"I am to be attending Beatrice University next year, and Bruno has arranged for my transfer to a local school before then."

"Beatrice University? Is it the one in America?" Luke's eyes widened as he finally focused all his attention on her.

"Yes, along the East Coast."

"But that's so far away from both of us then!" Luke cried out.

"Calm down, Luke, Bruno only has Flora's best interests in mind." The Professor gently chided him and turned his small, dark eyes on her next. "Flora dear, when do you plan on making the move?"

Unsatisfied with his composure, she stood a little straighter and replied dramatically, "I shall be leaving—leaving the day after tomorrow." Surely it was not too much of a problem if she left a few days earlier than planned, she trusted that Bruno had everything in order.

"Oh. That is certainly very efficient of him. Of course I expect no less of the man who ran St. Mystere by himself for so long. You will have a marvelous time I'm sure—Beatrice University is certainly a very renowned school full of gentleman and ladies even in the lands of America."

"Yes—" She answered falteringly. Were there to be no words of anxiety? No parting sorrow? No attempts to keep her here—or even inquiries about when she should visit? "Yes, I'm sure I will as well. Now excuse me, the tea has gone cold."

Flora gathered the china and went to the kitchen to clean up the tea set. The sound of running tap water, strong and steady, covered any noises that she would have made.

She was determined to not see anybody when she left the next day, and covered herself in a stealthy disguise with a scarf and glasses. Her bags will be delivered at a later date, but she herself would be long gone, like a spectre, like a dream, like she will never be seen again.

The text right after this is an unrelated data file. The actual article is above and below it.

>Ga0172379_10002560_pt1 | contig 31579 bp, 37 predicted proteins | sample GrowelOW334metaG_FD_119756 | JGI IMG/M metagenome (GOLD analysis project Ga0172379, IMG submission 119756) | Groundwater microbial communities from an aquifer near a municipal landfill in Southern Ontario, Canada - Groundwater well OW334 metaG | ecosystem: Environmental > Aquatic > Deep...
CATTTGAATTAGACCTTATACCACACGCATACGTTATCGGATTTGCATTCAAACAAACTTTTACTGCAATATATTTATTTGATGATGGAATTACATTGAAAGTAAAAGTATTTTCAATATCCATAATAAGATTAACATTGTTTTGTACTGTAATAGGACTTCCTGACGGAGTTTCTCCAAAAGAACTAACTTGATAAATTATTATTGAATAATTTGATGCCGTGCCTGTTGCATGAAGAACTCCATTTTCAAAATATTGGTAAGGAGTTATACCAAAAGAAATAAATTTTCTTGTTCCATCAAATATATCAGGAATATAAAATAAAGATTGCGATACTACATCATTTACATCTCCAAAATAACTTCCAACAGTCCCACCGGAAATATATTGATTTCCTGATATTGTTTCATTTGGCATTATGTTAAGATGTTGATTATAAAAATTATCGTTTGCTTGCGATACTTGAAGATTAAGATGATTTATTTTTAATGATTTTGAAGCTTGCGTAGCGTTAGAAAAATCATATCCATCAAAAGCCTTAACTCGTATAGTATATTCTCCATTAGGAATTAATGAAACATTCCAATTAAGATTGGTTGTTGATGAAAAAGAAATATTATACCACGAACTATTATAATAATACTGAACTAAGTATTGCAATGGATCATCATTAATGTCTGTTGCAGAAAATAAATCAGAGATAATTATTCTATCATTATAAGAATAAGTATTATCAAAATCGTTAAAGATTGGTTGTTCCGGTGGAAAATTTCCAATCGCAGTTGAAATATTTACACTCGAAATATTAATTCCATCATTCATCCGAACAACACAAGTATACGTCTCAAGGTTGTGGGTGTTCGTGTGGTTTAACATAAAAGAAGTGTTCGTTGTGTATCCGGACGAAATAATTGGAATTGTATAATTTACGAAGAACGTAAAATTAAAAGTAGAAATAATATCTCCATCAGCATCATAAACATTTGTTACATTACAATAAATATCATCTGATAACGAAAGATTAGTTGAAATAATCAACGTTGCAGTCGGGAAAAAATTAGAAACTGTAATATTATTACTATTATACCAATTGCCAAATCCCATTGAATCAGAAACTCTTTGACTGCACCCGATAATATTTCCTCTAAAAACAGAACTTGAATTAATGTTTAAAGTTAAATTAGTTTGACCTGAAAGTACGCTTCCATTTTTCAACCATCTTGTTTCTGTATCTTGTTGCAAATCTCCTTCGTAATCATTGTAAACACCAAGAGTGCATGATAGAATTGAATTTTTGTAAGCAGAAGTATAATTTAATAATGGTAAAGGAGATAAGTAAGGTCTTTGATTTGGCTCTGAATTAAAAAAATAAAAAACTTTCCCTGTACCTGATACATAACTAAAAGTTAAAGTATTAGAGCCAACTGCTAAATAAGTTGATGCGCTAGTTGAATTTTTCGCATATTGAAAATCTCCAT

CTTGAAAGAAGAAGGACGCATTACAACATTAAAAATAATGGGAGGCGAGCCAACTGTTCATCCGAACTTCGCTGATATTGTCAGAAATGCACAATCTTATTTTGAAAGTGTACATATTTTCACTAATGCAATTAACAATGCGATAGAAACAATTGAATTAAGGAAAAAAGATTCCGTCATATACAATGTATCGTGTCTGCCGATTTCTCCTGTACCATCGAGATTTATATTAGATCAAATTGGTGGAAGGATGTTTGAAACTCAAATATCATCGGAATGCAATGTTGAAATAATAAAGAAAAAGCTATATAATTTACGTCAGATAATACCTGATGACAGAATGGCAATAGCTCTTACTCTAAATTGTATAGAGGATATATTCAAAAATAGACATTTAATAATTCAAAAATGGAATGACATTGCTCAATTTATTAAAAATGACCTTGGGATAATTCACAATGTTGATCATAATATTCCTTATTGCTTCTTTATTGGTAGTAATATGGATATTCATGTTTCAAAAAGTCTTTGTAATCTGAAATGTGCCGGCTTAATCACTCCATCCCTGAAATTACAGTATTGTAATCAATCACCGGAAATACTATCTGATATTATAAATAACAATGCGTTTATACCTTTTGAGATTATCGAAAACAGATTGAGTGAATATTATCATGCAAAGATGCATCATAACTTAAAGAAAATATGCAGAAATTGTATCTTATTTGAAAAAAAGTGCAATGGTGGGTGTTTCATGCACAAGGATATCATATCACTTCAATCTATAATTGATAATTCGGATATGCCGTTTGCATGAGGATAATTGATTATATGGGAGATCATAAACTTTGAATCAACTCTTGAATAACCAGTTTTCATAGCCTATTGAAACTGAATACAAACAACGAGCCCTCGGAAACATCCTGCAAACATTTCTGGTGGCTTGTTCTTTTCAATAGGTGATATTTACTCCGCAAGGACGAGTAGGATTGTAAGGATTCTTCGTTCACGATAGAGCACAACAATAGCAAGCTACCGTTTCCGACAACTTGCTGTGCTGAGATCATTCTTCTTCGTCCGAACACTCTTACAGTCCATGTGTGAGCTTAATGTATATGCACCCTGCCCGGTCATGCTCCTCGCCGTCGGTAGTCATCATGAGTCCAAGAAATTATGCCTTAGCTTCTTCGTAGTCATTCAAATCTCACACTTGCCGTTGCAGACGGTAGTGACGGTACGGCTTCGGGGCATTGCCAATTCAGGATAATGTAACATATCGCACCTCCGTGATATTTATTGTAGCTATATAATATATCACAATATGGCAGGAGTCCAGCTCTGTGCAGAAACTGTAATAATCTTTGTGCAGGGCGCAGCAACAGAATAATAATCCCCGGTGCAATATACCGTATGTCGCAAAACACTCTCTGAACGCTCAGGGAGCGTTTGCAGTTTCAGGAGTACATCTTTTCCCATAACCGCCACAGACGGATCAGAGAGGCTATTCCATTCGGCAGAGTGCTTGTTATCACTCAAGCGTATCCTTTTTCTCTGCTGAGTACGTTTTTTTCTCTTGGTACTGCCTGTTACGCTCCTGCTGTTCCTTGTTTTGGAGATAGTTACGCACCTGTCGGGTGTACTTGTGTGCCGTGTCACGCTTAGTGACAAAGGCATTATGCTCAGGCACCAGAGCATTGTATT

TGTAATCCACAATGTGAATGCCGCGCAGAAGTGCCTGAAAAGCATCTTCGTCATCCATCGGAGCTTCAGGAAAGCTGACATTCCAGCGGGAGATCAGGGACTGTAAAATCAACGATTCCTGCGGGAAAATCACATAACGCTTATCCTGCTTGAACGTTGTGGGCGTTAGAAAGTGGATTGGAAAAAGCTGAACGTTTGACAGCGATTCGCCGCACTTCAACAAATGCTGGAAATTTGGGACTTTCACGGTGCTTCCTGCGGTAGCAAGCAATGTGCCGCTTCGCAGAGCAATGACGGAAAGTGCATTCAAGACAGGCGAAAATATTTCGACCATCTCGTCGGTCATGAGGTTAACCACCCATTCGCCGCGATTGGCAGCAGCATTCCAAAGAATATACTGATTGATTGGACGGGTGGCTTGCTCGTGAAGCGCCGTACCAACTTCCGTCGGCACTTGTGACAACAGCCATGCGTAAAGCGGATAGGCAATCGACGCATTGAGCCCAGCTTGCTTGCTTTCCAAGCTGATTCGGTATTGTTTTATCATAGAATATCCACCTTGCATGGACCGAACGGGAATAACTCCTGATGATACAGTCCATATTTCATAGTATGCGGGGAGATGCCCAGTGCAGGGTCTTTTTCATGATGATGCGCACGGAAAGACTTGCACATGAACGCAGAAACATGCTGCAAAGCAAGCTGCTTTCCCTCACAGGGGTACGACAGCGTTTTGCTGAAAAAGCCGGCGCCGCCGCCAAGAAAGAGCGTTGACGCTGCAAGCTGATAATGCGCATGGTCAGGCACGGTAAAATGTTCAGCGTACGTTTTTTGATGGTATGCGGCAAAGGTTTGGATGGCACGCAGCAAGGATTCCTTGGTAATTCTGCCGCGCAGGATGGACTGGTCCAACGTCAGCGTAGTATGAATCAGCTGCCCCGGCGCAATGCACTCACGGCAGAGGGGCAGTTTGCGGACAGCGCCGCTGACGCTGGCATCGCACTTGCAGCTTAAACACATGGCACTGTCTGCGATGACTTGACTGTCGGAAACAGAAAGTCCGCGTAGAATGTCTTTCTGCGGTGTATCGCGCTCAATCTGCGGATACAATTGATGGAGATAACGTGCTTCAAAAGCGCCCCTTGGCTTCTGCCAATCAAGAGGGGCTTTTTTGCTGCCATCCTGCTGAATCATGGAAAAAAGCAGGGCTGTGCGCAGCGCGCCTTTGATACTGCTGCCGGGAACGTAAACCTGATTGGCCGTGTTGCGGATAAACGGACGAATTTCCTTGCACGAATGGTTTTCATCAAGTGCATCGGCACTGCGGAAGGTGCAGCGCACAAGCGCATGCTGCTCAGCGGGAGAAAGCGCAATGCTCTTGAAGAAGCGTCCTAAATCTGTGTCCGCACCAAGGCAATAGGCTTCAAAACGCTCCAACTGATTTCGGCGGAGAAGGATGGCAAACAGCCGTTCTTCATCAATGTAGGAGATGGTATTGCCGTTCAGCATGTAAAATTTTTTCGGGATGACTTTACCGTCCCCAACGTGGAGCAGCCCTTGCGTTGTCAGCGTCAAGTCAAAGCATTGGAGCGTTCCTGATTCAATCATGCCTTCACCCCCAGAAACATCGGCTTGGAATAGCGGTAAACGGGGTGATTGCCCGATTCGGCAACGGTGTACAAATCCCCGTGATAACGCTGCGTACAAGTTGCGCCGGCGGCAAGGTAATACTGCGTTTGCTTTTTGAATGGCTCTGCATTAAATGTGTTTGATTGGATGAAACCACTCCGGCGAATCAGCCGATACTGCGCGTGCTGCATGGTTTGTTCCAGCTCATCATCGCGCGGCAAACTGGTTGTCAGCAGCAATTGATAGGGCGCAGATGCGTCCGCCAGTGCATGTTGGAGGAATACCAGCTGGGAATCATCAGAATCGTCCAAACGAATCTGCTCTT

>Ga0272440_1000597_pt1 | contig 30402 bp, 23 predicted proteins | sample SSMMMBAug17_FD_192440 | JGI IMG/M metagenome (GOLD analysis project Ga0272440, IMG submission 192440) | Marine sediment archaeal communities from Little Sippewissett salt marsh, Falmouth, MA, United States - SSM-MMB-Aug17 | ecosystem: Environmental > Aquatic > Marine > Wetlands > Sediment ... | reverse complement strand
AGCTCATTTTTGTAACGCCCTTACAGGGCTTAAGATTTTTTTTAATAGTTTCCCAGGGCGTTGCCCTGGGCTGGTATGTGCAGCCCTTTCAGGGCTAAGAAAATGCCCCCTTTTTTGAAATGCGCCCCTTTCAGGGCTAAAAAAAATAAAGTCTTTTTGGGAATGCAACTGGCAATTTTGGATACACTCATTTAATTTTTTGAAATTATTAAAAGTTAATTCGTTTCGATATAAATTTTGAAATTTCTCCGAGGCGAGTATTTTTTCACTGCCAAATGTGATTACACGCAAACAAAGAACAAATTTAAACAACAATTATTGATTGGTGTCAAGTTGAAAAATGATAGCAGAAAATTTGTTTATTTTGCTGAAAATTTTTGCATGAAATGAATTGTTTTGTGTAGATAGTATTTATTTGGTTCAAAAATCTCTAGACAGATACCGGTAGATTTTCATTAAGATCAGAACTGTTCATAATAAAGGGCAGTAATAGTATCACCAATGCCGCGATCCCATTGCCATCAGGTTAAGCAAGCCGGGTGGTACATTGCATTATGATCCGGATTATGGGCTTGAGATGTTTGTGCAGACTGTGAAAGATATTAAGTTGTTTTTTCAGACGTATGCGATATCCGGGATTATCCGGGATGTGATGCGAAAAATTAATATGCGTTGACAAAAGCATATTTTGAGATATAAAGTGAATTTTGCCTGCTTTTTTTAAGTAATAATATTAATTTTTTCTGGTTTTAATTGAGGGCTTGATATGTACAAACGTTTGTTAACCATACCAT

She couldn't help but turn around to watch the receding house from the back window of the car, her face nearly plastered to the cool glass.

"Telegraph for young Mister Triton!"

"Flora?" Luke grabbed the piece of paper before the two young men beside him could steal it. "Knock it off, Anthony, when did you become so nosy? And Jay, I don't read your letters from the lady friend of yours from that college down the street, now do I?"

"That's because he can't help but read it aloud five times a day!" The young Anthony answered, pushing up his glasses to read the seal on the telegraph better.

"Aye, didn't know you had a lady friend as well, Luke!"

Luke glanced at the telegraph and tucked in safely into the inner pocket of his peacoat. "I don't—this is from my sister."

"Your sister? Didn't know you had one."

"Well," Luke crinkled his nose and thought about it. "She's as good as my sister anyways."

"That's a big difference there." Anthony drawled, and Luke just smiled good-naturedly and tucked away the letter for later.

That evening, after the day was over and Luke was far away from the inquiring eyes and hands of his friends, he took out the telegraph and read it carefully.

It has been a long time since he heard from Flora. Immediately after the Great Leaving, he mailed out a detailed letter to Flora, who of course could not help but reply. They wrote long letters to each other (and the Professor, of course) and knew the minute happenings of each other. Slowly however, Flora's letters shortened in length and slowed in frequency. Ultimately, they stopped communicating. His letters also reflected a lazier hand and a busier person, but he did at least keep up monthly letters to the Professor. From the Professor, he learned that she had stopped writing even to the Professor. He puzzled over it for a while, but the Professor said that it was inevitable, and he had long learned to never question the Professor.

So this letter came quite out of the blue—the request in it also was quite unexpected. It began like most letters, with a warm title, vague inquires about his wellbeing, general descriptions of how vivid and wonderful her life was, and then—and then she asked if he wouldn't join her in a small vacation back to London to visit the Professor.